Halfway through The Violinist’s Thumb (July 2012) by Sam Kean, I was tempted to stop and write my review. Most nonfiction is not my forte, although delving into the intricacies of DNA affecting our biological make-up, history, culture, and daily life does sound interesting. Consider the intriguing sub-title: and Other Lost Tales of Love, War, and Genius, as Written by our Genetic Code. Like his first scientific tome, The Disappearing Spoon, Kean’s second offering to mainstream literature promises to be just as quirky and enlighteningly educational. Here is the definitive opus about DNA’s causality in history for any willing student.
The first lesson is the many miles of DNA in one cell. This fact, alone, had me staring at my hand in amazement for an hour. The second is learning to read genetic code comprised of the letters A, C, G, and T, with infinite variations and permutations. Their location and links on our double-helix genetic strands determine who and what we are. Kean spends many pages expounding upon this to the point where, while this knowledge may be useful, the didactic detail is a bit overwhelming. Yet, I found it spellbinding.
Kean is a facile writer with a chattily conversational writing style. However, in some parts, The Violinist’s Thumb reads like a post-graduate textbook; some parts I just skimmed. It is evident that he thoroughly enjoys his topic and is eager to share his knowledge with anyone who would listen, er, read. But in his enlightenment, Kean looses sight of the average reader who is just looking for a bit more knowledge about DNA and RNA, instead of the equivalent of a PhD in biochemistry. Despite this, Kean sprinkles his text with many, often humorous, anecdotes about famous and not so famous people. Fascinating are his rifts on Albert Einstein, the large brain of biologist Baron Cuvier, the violinist Niccolo Paganini with the genetically flexible thumb, JFK’s Addison’s disease, Darwin, and how DNA affected many historical and cultural events, including the rise and fall of the Neanderthal. He even embedded a DNA-related acrostic into the text, which I have yet to solve.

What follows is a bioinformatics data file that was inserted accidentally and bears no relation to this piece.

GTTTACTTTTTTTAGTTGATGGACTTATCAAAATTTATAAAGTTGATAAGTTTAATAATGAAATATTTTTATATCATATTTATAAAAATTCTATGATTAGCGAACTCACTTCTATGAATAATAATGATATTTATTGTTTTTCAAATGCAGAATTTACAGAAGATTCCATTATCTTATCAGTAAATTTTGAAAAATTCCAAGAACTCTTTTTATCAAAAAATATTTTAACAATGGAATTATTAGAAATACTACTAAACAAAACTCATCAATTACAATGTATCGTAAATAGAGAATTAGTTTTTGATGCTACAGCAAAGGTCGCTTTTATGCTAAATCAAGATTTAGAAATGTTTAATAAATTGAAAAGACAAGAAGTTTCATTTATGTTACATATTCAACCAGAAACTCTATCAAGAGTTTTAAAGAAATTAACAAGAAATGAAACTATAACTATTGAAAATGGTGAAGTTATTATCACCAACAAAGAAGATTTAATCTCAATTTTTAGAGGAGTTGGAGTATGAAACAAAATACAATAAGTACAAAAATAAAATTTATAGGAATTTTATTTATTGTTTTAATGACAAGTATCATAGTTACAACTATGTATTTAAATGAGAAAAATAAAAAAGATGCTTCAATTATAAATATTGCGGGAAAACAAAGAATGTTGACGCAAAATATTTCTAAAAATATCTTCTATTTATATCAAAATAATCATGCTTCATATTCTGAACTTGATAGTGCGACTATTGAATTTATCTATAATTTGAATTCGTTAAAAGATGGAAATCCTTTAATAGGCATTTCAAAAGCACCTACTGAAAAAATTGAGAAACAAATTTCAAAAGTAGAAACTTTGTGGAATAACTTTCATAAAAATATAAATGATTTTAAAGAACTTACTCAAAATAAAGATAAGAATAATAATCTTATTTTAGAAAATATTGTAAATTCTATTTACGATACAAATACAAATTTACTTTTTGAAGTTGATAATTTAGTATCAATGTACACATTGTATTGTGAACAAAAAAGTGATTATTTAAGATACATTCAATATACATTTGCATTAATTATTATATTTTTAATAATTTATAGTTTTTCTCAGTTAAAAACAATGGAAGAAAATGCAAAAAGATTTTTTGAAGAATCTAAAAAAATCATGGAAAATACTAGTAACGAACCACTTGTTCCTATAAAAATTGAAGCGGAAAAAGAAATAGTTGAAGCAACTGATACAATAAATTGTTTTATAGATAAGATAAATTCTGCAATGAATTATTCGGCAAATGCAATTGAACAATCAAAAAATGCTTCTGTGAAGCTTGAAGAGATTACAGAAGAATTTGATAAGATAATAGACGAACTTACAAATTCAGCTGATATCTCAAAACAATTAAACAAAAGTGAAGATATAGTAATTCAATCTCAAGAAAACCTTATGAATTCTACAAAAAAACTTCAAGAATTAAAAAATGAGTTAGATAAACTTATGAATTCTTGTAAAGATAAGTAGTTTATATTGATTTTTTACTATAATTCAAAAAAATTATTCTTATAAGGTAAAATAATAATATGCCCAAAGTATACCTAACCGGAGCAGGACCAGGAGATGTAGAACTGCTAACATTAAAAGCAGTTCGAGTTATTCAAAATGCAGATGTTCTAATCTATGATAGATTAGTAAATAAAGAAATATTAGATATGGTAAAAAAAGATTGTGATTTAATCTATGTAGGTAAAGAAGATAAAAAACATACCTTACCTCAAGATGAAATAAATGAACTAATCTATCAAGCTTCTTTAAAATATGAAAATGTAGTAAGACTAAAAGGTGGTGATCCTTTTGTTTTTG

There is a distinct niche for nonfiction like this, but only for the more esoterically intellectuals among us. I may be very bright, but this book nearly overtaxed my cranial capacities. This is certainly not a book one avidly reads in one sitting, like a fast-paced novel. I could only take its factual intensity in two or three page reading spurts, taking two months to finish it. In many respects, though, it was well worth the effort. I recommend Kean’s tome to the average adult reader; if nothing else, for the sheer thrill of learning about DNA from a skilled and well-informed author. With the knowledge I gleaned, I am confident that if I ever meet a biochemist or geneticist in the grocery store checkout line, I’ll be well-prepared.
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